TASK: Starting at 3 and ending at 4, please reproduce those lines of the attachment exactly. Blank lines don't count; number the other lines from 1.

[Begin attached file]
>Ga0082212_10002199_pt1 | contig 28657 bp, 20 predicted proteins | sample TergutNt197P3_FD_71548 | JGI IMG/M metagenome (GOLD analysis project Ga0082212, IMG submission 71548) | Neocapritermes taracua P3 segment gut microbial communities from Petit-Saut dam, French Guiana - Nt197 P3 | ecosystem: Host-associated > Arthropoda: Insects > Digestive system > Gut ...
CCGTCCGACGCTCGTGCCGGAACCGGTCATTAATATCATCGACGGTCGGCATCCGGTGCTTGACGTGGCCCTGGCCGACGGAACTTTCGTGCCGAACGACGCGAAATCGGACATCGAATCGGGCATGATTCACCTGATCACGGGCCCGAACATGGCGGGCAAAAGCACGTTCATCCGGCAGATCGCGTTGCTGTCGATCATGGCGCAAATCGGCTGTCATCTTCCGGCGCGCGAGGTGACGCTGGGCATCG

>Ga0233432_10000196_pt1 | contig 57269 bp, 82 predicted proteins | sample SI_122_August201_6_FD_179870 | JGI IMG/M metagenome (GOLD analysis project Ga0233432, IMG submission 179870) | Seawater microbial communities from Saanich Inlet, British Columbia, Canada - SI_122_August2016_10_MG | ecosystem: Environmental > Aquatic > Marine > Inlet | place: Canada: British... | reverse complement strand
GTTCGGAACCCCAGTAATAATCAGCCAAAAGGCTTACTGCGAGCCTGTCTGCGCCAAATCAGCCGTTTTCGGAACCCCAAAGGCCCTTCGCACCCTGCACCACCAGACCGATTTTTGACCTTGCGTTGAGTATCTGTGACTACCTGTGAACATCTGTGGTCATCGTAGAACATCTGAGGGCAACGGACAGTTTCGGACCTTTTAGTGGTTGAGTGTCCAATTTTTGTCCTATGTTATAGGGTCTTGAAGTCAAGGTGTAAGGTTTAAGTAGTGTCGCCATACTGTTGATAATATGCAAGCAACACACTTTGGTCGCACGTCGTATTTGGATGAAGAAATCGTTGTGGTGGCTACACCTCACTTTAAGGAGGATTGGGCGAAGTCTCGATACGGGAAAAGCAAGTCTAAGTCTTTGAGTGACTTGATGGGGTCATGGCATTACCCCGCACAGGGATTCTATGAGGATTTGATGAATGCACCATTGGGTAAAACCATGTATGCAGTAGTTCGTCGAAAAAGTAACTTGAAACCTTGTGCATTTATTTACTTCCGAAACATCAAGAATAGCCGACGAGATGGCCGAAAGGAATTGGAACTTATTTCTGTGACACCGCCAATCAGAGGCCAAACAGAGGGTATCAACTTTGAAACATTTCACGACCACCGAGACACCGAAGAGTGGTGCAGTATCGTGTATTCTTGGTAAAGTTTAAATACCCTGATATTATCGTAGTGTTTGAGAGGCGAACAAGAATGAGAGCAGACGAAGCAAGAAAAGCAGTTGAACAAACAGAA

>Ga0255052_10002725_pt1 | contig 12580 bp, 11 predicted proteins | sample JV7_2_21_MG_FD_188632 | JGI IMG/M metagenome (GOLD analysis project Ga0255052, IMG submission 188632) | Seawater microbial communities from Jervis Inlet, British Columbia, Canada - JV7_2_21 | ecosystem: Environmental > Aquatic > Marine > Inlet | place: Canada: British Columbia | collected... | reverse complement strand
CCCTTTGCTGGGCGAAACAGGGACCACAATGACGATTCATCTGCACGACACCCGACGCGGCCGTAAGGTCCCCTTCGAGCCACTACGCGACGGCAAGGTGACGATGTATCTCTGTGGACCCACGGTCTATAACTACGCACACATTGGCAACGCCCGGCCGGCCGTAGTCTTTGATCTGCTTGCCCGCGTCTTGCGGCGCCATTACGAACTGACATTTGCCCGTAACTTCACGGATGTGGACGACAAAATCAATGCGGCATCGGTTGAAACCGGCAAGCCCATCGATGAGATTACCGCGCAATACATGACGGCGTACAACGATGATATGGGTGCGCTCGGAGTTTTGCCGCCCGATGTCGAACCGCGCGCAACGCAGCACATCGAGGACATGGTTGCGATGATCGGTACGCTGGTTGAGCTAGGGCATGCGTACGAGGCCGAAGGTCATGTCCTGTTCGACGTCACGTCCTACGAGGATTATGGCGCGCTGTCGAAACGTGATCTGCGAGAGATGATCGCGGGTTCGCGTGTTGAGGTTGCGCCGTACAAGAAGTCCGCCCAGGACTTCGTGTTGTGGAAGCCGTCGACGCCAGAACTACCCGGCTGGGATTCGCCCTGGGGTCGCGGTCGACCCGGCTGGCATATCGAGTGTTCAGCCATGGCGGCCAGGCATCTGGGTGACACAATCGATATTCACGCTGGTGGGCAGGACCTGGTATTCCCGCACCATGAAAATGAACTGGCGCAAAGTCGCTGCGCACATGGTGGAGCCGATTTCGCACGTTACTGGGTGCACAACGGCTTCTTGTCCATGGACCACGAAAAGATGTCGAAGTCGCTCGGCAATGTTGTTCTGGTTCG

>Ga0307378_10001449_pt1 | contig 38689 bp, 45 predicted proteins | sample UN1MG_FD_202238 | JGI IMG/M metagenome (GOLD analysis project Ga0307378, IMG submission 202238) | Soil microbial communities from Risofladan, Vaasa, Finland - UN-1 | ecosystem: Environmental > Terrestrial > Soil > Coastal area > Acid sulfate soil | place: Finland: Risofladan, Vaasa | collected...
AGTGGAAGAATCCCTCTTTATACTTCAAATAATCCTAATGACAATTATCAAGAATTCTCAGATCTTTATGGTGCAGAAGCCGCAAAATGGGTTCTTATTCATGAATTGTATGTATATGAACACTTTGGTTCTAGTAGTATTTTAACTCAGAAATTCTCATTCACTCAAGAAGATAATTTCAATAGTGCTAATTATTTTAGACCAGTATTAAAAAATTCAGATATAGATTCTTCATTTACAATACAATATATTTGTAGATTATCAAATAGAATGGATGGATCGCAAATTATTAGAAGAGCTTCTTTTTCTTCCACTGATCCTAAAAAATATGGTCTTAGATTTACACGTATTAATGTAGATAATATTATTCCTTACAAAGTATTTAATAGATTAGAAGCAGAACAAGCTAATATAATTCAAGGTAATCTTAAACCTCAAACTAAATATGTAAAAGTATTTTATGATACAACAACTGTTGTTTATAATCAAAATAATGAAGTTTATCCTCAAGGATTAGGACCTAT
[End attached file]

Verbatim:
>Ga0233432_10000196_pt1 | contig 57269 bp, 82 predicted proteins | sample SI_122_August201_6_FD_179870 | JGI IMG/M metagenome (GOLD analysis project Ga0233432, IMG submission 179870) | Seawater microbial communities from Saanich Inlet, British Columbia, Canada - SI_122_August2016_10_MG | ecosystem: Environmental > Aquatic > Marine > Inlet | place: Canada: British... | reverse complement strand
GTTCGGAACCCCAGTAATAATCAGCCAAAAGGCTTACTGCGAGCCTGTCTGCGCCAAATCAGCCGTTTTCGGAACCCCAAAGGCCCTTCGCACCCTGCACCACCAGACCGATTTTTGACCTTGCGTTGAGTATCTGTGACTACCTGTGAACATCTGTGGTCATCGTAGAACATCTGAGGGCAACGGACAGTTTCGGACCTTTTAGTGGTTGAGTGTCCAATTTTTGTCCTATGTTATAGGGTCTTGAAGTCAAGGTGTAAGGTTTAAGTAGTGTCGCCATACTGTTGATAATATGCAAGCAACACACTTTGGTCGCACGTCGTATTTGGATGAAGAAATCGTTGTGGTGGCTACACCTCACTTTAAGGAGGATTGGGCGAAGTCTCGATACGGGAAAAGCAAGTCTAAGTCTTTGAGTGACTTGATGGGGTCATGGCATTACCCCGCACAGGGATTCTATGAGGATTTGATGAATGCACCATTGGGTAAAACCATGTATGCAGTAGTTCGTCGAAAAAGTAACTTGAAACCTTGTGCATTTATTTACTTCCGAAACATCAAGAATAGCCGACGAGATGGCCGAAAGGAATTGGAACTTATTTCTGTGACACCGCCAATCAGAGGCCAAACAGAGGGTATCAACTTTGAAACATTTCACGACCACCGAGACACCGAAGAGTGGTGCAGTATCGTGTATTCTTGGTAAAGTTTAAATACCCTGATATTATCGTAGTGTTTGAGAGGCGAACAAGAATGAGAGCAGACGAAGCAAGAAAAGCAGTTGAACAAACAGAA